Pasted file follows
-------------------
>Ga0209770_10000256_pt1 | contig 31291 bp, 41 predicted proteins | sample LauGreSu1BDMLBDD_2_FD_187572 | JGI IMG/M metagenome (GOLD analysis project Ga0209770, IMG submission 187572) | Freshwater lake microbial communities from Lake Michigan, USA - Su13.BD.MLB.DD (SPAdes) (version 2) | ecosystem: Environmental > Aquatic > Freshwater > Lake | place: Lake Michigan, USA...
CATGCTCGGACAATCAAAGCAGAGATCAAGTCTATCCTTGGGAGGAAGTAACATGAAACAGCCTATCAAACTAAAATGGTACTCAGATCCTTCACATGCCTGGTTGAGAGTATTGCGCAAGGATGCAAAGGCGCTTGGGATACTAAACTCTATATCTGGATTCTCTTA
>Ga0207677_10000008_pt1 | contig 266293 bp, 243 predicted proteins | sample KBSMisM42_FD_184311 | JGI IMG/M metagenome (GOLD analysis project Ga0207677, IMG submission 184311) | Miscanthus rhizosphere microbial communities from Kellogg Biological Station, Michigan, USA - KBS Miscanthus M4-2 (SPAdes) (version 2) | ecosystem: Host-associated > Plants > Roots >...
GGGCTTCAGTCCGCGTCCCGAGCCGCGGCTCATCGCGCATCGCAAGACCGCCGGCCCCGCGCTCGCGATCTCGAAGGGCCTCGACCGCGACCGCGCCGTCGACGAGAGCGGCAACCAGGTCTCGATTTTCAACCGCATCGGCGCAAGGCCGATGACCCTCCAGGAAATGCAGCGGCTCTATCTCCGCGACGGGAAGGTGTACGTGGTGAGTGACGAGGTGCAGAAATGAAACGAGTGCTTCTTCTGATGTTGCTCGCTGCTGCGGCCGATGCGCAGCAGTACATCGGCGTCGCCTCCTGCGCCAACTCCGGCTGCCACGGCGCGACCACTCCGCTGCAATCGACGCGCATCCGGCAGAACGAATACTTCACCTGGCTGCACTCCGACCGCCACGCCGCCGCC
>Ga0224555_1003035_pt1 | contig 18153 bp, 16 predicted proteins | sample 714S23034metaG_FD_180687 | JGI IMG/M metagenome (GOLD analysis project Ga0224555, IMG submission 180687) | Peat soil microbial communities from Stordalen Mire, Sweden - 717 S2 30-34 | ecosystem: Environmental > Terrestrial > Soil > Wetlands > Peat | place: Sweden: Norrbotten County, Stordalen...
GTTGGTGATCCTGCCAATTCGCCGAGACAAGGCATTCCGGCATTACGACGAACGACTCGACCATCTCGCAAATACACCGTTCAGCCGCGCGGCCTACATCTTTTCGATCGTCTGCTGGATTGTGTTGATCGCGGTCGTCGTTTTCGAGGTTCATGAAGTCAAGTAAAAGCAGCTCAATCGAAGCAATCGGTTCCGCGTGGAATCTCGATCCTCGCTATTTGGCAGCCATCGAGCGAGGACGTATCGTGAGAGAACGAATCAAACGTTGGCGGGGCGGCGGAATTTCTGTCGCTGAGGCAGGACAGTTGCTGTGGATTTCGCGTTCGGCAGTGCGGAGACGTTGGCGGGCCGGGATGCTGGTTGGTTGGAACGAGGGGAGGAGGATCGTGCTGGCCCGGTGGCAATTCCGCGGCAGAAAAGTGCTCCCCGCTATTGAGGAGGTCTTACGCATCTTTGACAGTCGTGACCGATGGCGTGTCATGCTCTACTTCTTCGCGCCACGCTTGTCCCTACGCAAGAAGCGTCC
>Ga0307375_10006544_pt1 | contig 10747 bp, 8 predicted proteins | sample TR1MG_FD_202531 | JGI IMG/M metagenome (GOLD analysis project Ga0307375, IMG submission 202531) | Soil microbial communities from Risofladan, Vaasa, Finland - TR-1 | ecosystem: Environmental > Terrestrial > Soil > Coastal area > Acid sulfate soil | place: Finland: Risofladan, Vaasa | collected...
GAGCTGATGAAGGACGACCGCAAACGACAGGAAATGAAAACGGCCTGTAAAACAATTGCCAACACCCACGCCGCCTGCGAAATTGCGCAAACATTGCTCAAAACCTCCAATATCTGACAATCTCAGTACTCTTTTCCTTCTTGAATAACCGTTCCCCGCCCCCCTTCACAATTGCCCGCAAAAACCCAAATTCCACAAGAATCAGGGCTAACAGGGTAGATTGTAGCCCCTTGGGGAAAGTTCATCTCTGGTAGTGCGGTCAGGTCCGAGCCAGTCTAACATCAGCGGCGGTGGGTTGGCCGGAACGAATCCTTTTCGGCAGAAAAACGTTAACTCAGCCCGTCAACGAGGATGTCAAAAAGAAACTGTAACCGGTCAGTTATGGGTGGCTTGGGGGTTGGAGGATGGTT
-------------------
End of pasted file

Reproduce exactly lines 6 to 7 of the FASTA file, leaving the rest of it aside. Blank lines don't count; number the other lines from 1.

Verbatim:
GTTGGTGATCCTGCCAATTCGCCGAGACAAGGCATTCCGGCATTACGACGAACGACTCGACCATCTCGCAAATACACCGTTCAGCCGCGCGGCCTACATCTTTTCGATCGTCTGCTGGATTGTGTTGATCGCGGTCGTCGTTTTCGAGGTTCATGAAGTCAAGTAAAAGCAGCTCAATCGAAGCAATCGGTTCCGCGTGGAATCTCGATCCTCGCTATTTGGCAGCCATCGAGCGAGGACGTATCGTGAGAGAACGAATCAAACGTTGGCGGGGCGGCGGAATTTCTGTCGCTGAGGCAGGACAGTTGCTGTGGATTTCGCGTTCGGCAGTGCGGAGACGTTGGCGGGCCGGGATGCTGGTTGGTTGGAACGAGGGGAGGAGGATCGTGCTGGCCCGGTGGCAATTCCGCGGCAGAAAAGTGCTCCCCGCTATTGAGGAGGTCTTACGCATCTTTGACAGTCGTGACCGATGGCGTGTCATGCTCTACTTCTTCGCGCCACGCTTGTCCCTACGCAAGAAGCGTCC
>Ga0307375_10006544_pt1 | contig 10747 bp, 8 predicted proteins | sample TR1MG_FD_202531 | JGI IMG/M metagenome (GOLD analysis project Ga0307375, IMG submission 202531) | Soil microbial communities from Risofladan, Vaasa, Finland - TR-1 | ecosystem: Environmental > Terrestrial > Soil > Coastal area > Acid sulfate soil | place: Finland: Risofladan, Vaasa | collected...